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Targeting Plasmodium PI(4)K to eliminate malaria

McNamara, Case W. and Lee, Marcus C. S. and Lim, Chek Shik and Lim, Siau Hoi and Roland, Jason and Nagle, Advait and Simon, Oliver and Yeung, Bryan K. S. and Chatterjee, Arnab K. and McCormack, Susan L. and Manary, Micah J. and Zeeman, Anne-Marie and Dechering, Koen J. and Kumar, T. R. Santha and Henrich, Philipp P. and Gagaring, Kerstin and Ibanez, Maureen and Kato, Nobutaka and Kuhen, Kelli L. and Fischli, Christoph and Rottmann, Matthias and Plouffe, David M. and Bursulaya, Badry and Meister, Stephan and Rameh, Lucia and Trappe, Joerg and Haasen, Dorothea and Timmerman, Martijn and Sauerwein, Robert W. and Suwanarusk, Rossarin and Russell, Bruce and Renia, Laurent and Nosten, Francois and Tully, David C. and Kocken, Clemens H. M. and Glynne, Richard J. and Bodenreider, Christophe and Fidock, David A. and Diagana, Thierry T. and Winzeler, Elizabeth A.. (2013) Targeting Plasmodium PI(4)K to eliminate malaria. Nature, Vol. 504, H. 7479. pp. 248-253.

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Official URL: http://edoc.unibas.ch/dok/A6211918

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Abstract

Achieving the goal of malaria elimination will depend on targeting Plasmodium pathways essential across all life stages. Here we identify a lipid kinase, phosphatidylinositol-4-OH kinase (PI(4)K), as the target of imidazopyrazines, a new antimalarial compound class that inhibits the intracellular development of multiple Plasmodium species at each stage of infection in the vertebrate host. Imidazopyrazines demonstrate potent preventive, therapeutic, and transmission-blocking activity in rodent malaria models, are active against blood-stage field isolates of the major human pathogens P. falciparum and P. vivax, and inhibit liver-stage hypnozoites in the simian parasite P. cynomolgi. We show that imidazopyrazines exert their effect through inhibitory interaction with the ATP-binding pocket of PI(4)K, altering the intracellular distribution of phosphatidylinositol-4-phosphate. Collectively, our data define PI(4)K as a key Plasmodium vulnerability, opening up new avenues of target-based discovery to identify drugs with an ideal activity profile for the prevention, treatment and elimination of malaria.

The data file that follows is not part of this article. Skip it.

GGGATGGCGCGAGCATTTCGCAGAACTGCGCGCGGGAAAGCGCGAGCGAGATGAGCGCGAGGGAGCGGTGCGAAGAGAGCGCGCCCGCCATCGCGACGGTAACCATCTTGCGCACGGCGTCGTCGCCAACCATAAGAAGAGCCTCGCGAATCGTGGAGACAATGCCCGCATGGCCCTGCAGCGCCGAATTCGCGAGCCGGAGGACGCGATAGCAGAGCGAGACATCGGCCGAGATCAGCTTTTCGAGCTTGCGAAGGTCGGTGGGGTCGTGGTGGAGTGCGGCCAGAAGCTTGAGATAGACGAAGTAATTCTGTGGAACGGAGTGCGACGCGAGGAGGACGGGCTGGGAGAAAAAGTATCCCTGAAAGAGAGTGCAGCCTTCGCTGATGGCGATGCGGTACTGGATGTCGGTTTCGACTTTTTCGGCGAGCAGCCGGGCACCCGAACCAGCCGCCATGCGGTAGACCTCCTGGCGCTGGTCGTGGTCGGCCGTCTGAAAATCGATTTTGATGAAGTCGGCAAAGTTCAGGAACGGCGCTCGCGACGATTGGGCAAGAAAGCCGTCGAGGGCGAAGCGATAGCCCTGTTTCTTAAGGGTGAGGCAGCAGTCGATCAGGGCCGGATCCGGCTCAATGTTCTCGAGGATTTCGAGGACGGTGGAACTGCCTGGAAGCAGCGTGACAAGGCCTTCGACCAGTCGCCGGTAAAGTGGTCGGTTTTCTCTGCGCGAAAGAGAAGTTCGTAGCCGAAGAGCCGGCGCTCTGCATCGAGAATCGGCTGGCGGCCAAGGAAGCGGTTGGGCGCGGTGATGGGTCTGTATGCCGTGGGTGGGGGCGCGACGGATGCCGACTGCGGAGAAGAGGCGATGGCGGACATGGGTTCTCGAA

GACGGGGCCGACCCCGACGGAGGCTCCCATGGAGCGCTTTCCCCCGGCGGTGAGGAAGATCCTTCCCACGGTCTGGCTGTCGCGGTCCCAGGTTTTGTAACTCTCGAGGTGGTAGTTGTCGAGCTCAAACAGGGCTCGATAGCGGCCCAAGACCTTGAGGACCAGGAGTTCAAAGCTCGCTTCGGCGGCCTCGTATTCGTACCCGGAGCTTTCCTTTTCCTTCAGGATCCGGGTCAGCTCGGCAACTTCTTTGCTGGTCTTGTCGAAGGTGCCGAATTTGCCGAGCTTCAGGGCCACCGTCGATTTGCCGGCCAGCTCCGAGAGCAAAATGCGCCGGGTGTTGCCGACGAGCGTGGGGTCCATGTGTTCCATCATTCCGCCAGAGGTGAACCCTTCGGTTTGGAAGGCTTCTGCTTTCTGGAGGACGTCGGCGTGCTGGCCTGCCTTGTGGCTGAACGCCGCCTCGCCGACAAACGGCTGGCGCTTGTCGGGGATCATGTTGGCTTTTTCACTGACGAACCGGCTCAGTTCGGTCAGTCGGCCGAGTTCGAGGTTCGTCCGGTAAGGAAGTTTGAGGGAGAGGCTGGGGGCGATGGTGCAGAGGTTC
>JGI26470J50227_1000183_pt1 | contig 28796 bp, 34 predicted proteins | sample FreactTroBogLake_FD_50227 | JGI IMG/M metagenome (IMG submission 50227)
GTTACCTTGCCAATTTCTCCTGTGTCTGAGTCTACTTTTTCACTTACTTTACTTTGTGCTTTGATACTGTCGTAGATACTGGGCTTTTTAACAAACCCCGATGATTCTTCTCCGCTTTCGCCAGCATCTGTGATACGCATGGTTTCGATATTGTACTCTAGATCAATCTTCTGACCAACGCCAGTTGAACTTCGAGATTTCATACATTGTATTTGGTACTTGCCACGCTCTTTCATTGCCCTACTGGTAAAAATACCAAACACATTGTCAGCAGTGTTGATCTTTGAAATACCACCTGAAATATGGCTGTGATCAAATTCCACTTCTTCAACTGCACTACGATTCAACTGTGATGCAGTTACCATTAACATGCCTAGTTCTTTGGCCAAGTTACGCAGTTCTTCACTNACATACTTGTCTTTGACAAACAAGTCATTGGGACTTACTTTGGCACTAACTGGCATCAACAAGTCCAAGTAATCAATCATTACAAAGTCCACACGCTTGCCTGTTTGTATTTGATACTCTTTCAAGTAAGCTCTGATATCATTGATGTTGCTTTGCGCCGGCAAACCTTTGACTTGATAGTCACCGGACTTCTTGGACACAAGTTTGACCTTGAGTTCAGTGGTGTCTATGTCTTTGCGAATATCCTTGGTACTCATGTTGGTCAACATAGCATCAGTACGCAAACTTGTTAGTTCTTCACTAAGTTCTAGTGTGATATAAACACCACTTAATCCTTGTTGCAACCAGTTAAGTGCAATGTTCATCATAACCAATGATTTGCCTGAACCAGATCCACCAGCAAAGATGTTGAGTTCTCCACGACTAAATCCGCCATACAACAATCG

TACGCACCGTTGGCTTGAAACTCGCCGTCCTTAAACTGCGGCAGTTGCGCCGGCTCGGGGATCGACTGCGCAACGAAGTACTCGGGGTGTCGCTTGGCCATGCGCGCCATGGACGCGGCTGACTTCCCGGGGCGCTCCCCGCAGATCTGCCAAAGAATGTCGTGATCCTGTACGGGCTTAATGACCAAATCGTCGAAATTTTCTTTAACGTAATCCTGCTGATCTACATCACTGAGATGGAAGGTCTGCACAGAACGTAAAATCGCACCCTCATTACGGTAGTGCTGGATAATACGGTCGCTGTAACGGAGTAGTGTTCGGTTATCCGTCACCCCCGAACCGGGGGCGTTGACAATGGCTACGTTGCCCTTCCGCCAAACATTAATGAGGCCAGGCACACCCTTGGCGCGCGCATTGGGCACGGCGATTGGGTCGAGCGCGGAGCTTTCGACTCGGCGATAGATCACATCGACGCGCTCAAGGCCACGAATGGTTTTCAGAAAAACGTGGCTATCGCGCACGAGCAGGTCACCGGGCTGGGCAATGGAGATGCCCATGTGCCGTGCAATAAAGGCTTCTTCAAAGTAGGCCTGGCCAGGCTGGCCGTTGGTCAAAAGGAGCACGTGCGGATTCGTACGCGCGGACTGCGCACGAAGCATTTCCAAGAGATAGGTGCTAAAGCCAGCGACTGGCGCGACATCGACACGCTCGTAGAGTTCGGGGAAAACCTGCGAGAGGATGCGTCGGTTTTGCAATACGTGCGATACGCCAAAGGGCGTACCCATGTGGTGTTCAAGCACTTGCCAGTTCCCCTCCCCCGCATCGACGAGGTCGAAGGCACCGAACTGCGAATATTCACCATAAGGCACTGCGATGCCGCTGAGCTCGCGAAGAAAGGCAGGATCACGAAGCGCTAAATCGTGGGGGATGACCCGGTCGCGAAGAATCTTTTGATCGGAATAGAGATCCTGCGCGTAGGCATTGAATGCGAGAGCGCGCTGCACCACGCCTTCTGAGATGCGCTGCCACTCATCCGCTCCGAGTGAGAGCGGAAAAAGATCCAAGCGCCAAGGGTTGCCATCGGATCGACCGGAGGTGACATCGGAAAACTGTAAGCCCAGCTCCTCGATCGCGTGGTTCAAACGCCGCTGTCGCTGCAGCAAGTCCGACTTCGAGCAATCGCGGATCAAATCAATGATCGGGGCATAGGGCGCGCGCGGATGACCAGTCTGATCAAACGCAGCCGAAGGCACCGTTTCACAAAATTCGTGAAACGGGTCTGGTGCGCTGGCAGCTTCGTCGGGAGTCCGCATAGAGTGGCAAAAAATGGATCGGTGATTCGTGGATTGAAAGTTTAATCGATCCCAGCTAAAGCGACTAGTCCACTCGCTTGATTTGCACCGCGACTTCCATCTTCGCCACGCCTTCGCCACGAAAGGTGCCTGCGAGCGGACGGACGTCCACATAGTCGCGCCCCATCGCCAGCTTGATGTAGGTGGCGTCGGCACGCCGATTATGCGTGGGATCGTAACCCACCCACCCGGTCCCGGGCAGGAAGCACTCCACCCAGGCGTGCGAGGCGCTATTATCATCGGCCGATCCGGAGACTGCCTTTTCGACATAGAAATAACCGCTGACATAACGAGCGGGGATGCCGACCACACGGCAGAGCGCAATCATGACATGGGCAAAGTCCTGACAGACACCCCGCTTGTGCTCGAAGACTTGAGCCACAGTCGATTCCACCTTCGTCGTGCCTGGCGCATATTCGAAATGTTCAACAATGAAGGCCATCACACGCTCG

Faculties and Departments:09 Associated Institutions > Swiss Tropical and Public Health Institute (Swiss TPH)
09 Associated Institutions > Swiss Tropical and Public Health Institute (Swiss TPH) > Department of Medical Parasitology and Infection Biology > Parasite Chemotherapy (Mäser)
UniBasel Contributors:Rottmann, Matthias
Item Type:Article, refereed
Article Subtype:Research Article
Bibsysno:Link to catalogue
Publisher:Macmillan
ISSN:0028-0836
Note:Publication type according to Uni Basel Research Database: Journal article
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Last Modified:29 Jan 2016 07:59
Deposited On:25 Apr 2014 08:01

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